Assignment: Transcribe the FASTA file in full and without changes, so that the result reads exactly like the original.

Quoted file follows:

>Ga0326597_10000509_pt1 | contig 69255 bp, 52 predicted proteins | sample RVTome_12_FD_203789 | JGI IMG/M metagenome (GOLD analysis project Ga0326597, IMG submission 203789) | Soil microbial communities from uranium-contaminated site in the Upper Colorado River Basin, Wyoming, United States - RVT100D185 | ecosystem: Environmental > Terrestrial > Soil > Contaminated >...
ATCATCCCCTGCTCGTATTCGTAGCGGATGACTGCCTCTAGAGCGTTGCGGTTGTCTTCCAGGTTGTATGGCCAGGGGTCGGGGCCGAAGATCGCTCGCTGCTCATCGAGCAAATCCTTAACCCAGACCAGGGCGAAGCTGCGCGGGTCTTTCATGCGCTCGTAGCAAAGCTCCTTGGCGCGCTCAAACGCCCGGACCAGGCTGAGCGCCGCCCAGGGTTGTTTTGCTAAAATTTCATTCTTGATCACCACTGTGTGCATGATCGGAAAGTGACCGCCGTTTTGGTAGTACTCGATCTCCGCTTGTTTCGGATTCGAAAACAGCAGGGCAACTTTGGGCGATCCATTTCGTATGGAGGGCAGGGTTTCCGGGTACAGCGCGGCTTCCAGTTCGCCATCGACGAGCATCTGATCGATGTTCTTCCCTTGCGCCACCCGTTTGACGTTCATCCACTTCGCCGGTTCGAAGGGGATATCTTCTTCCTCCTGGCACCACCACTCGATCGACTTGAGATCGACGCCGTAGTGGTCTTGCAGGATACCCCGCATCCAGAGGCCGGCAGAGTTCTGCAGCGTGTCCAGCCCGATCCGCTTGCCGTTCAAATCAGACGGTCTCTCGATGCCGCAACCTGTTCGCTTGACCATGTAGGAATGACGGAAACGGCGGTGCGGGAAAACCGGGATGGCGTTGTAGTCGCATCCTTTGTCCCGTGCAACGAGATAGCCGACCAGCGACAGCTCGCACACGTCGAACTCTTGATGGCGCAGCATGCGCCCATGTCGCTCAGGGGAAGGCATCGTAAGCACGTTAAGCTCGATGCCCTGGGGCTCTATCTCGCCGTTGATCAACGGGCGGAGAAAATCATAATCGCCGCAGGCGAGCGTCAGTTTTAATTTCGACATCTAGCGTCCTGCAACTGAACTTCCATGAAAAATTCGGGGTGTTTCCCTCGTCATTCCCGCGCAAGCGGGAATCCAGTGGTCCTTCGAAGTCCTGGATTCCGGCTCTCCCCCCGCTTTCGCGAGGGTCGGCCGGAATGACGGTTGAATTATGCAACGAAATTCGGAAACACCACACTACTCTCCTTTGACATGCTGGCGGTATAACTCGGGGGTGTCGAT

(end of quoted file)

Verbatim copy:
>Ga0326597_10000509_pt1 | contig 69255 bp, 52 predicted proteins | sample RVTome_12_FD_203789 | JGI IMG/M metagenome (GOLD analysis project Ga0326597, IMG submission 203789) | Soil microbial communities from uranium-contaminated site in the Upper Colorado River Basin, Wyoming, United States - RVT100D185 | ecosystem: Environmental > Terrestrial > Soil > Contaminated >...
ATCATCCCCTGCTCGTATTCGTAGCGGATGACTGCCTCTAGAGCGTTGCGGTTGTCTTCCAGGTTGTATGGCCAGGGGTCGGGGCCGAAGATCGCTCGCTGCTCATCGAGCAAATCCTTAACCCAGACCAGGGCGAAGCTGCGCGGGTCTTTCATGCGCTCGTAGCAAAGCTCCTTGGCGCGCTCAAACGCCCGGACCAGGCTGAGCGCCGCCCAGGGTTGTTTTGCTAAAATTTCATTCTTGATCACCACTGTGTGCATGATCGGAAAGTGACCGCCGTTTTGGTAGTACTCGATCTCCGCTTGTTTCGGATTCGAAAACAGCAGGGCAACTTTGGGCGATCCATTTCGTATGGAGGGCAGGGTTTCCGGGTACAGCGCGGCTTCCAGTTCGCCATCGACGAGCATCTGATCGATGTTCTTCCCTTGCGCCACCCGTTTGACGTTCATCCACTTCGCCGGTTCGAAGGGGATATCTTCTTCCTCCTGGCACCACCACTCGATCGACTTGAGATCGACGCCGTAGTGGTCTTGCAGGATACCCCGCATCCAGAGGCCGGCAGAGTTCTGCAGCGTGTCCAGCCCGATCCGCTTGCCGTTCAAATCAGACGGTCTCTCGATGCCGCAACCTGTTCGCTTGACCATGTAGGAATGACGGAAACGGCGGTGCGGGAAAACCGGGATGGCGTTGTAGTCGCATCCTTTGTCCCGTGCAACGAGATAGCCGACCAGCGACAGCTCGCACACGTCGAACTCTTGATGGCGCAGCATGCGCCCATGTCGCTCAGGGGAAGGCATCGTAAGCACGTTAAGCTCGATGCCCTGGGGCTCTATCTCGCCGTTGATCAACGGGCGGAGAAAATCATAATCGCCGCAGGCGAGCGTCAGTTTTAATTTCGACATCTAGCGTCCTGCAACTGAACTTCCATGAAAAATTCGGGGTGTTTCCCTCGTCATTCCCGCGCAAGCGGGAATCCAGTGGTCCTTCGAAGTCCTGGATTCCGGCTCTCCCCCCGCTTTCGCGAGGGTCGGCCGGAATGACGGTTGAATTATGCAACGAAATTCGGAAACACCACACTACTCTCCTTTGACATGCTGGCGGTATAACTCGGGGGTGTCGAT